Blake: I have friends and family that have struggled with anxiety and other health issues. It's very frustrating for them. And I've been in the position personally where my doctor was trying to determine whether I had experienced a panic attack or a seizure and never found an answer. I thought the difference between the two would be clear. While hasn’t been a huge problem for me, it's still a problem. The diagnostics should be better. An accurate epilepsy diagnosis shouldn't take 10 years.
Zane: To advance the project beyond class, we considered designing and building a human model that would use ballistics gel to represent the brain and certain composite plastics to represent the roof of the mouth, creating a one-to-one size model of a human head. We would insert signal generators into that brain around the temporal lobe and deep brain structures, which would send a pulse at the amplitude of a normal seizure to create the simulation.
We tried a number of things but it turned out that it was a lot easier, and perhaps even more representative, to use a pig’s head. We acquired a pig from the butcher at the slaughterhouse.
Blake: I drove up to Petaluma to get the pig’s head. We used one with and without a brain and compared the accuracy of our data. For the most recent model, we used the pig’s head without the brain. We poured a solution into the brain cavity, letting it dry and solidify. Then, we inserted a signal generator into the ‘brain’ and an electrode into the soft pallet of the pig, which was roughly the same distance from the brain as in the human model.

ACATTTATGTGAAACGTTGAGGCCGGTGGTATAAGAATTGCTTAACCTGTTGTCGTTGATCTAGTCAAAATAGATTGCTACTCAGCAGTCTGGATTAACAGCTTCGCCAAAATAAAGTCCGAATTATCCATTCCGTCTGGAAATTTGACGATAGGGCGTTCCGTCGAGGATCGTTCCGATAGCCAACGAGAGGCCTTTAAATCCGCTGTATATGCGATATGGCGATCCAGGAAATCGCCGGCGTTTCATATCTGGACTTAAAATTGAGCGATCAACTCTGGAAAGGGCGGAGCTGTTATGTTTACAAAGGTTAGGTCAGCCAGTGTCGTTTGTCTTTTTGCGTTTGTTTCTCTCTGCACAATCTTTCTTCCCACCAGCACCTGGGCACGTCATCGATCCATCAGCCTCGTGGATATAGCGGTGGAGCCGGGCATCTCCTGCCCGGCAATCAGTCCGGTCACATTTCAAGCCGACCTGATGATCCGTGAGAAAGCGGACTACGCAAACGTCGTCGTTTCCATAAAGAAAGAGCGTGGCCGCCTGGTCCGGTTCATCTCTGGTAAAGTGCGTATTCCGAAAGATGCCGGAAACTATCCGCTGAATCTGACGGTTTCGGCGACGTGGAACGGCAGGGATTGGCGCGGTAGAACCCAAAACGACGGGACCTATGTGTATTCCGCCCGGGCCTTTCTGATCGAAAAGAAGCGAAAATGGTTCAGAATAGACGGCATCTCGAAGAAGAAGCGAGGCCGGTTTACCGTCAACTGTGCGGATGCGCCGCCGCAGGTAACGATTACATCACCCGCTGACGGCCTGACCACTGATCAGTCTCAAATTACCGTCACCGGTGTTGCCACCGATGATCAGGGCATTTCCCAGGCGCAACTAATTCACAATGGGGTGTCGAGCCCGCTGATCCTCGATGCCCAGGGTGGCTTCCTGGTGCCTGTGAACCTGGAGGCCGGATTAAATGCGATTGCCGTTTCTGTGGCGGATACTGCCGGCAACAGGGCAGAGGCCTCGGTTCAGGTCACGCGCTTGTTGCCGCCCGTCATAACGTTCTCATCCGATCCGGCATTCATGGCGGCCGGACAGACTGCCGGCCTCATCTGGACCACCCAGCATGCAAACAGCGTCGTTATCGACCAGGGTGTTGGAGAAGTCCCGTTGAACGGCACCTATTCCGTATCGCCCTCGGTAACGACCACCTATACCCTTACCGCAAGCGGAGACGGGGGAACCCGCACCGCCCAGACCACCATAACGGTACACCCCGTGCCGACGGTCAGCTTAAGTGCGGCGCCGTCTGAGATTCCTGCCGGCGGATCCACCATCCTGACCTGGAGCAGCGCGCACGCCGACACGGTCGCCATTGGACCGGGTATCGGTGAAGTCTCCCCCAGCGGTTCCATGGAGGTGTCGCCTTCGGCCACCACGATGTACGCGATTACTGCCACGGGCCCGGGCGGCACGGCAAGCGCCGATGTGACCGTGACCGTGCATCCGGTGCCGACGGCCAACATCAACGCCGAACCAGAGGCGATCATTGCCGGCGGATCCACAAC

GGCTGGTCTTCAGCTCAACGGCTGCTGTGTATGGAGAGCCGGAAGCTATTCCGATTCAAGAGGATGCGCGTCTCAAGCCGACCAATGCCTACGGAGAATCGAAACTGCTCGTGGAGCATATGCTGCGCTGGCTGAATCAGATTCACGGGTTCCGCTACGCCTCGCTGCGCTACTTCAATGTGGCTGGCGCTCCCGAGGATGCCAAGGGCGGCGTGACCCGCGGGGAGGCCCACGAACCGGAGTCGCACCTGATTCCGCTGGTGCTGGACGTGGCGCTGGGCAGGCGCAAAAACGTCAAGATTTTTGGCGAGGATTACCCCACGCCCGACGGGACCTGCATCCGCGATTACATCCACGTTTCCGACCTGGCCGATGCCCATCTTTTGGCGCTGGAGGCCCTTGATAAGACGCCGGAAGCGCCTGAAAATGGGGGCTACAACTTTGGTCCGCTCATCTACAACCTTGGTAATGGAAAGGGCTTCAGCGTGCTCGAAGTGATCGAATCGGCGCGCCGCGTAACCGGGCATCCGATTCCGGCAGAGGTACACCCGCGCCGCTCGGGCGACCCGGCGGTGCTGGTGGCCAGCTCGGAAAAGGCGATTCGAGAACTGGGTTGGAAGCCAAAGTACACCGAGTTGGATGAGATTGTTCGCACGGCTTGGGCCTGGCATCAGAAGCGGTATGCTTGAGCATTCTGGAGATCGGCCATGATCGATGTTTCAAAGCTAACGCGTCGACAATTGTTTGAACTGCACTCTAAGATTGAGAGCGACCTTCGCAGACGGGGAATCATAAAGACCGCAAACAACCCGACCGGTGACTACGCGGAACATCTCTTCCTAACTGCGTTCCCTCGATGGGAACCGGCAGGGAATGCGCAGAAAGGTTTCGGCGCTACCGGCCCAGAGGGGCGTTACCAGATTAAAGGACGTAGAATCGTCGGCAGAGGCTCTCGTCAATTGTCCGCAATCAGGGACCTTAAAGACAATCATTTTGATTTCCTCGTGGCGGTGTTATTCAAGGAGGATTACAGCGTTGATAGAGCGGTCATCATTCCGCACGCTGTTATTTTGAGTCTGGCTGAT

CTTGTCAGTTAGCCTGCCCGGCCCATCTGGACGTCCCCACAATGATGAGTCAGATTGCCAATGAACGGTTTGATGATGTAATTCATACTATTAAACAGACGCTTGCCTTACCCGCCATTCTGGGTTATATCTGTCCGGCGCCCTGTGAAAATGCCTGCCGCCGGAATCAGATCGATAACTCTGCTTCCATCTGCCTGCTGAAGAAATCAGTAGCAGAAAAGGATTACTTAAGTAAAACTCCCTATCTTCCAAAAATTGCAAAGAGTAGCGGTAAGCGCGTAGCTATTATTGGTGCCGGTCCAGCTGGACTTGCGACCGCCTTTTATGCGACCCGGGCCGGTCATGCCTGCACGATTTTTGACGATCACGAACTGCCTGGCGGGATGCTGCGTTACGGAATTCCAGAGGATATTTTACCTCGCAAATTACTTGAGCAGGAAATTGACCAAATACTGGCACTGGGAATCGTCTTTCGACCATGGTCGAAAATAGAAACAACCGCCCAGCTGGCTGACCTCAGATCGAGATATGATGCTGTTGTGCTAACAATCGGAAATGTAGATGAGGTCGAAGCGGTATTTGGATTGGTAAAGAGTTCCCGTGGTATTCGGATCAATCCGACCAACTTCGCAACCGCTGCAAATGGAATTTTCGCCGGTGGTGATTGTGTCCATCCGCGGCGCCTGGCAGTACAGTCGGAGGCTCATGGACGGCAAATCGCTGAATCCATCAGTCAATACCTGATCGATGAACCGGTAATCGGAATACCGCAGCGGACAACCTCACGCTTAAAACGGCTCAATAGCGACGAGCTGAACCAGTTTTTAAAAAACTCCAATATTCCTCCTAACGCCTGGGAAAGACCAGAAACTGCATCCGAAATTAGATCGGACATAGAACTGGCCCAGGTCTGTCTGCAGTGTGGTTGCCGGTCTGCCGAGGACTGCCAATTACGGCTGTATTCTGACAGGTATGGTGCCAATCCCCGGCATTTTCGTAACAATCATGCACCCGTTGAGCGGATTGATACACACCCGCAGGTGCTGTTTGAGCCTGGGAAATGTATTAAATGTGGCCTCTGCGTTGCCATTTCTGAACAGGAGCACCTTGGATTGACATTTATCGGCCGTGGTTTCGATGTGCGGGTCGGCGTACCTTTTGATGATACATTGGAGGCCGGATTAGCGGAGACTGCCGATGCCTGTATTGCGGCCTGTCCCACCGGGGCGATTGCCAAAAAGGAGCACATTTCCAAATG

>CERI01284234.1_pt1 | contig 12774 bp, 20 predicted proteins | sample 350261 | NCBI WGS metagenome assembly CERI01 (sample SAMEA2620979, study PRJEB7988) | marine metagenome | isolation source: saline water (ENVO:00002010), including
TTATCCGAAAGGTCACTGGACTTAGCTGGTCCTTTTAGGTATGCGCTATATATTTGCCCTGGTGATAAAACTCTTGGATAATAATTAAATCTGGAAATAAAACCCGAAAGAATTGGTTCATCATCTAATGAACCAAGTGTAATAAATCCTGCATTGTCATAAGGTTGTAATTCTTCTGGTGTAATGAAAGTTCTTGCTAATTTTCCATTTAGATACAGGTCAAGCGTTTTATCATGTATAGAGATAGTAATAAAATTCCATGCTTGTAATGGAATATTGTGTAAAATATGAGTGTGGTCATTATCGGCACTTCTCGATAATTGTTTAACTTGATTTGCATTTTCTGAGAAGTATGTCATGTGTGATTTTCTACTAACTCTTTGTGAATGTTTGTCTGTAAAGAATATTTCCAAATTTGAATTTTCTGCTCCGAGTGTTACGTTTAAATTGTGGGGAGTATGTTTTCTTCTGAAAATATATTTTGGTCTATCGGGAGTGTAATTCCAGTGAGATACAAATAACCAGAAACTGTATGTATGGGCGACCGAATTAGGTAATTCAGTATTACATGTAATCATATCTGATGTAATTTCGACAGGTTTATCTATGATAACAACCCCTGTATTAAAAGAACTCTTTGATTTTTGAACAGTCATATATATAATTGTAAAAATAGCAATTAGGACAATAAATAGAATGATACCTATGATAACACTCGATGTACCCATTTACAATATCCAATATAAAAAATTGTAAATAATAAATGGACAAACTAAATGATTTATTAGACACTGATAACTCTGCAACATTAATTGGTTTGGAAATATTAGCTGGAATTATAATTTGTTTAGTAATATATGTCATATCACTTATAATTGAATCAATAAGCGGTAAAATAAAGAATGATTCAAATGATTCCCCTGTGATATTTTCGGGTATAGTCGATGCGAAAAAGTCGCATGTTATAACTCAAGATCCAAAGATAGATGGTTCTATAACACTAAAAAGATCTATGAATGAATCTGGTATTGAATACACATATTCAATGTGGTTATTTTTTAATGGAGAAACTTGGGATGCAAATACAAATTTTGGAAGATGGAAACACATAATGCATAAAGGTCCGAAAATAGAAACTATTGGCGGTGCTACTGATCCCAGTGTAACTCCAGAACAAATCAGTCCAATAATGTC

4. What’s the most important thing you learned in advancing your project?
Zane: Knowing when to pivot. It’s important to be able to say, ‘Maybe this doesn't work. We're going to retool it a bit.’ We've had to do that when we’ve run into issues with hardware, or when our approach or a piece of data wasn’t useful in determining what we needed. All the way up to addressing our overarching needs, we kept asking whether we needed to rescope, change to a different patient population, or focus on a different set of outcomes. Overall, we all learned that this is a dynamic process, as opposed to being very fixed.
Blake: It’s also liberating and exciting to have a project that’s your own, and to know that you’ve become an expert. It's not like we're doing PhD work but, at the same time, not many people have ever done what we’re doing.
5. What advice do you have for other aspiring health technology innovators?
Zane: I'd emphasize the importance of understanding your need space, and really working on your need statement to identify a particular patient population, a defined set of outcomes, and a very specified set of quantitative metrics. That entire process is crucial in making sure that you're not wasting your time going down a bunch of rabbit holes. It allows you to focus your energy on a particular set of criteria that is going to yield the best results in the end.
Also, at the start, I definitely thought of myself as someone who worked in a wet lab. Be comfortable stepping outside of what you consider your area of expertise.
Original Team Members: Zane Norville, Blake Salvador
Course: Senior Bioengineering Capstone
NEXT Funding: Awarded for spring quarter 2022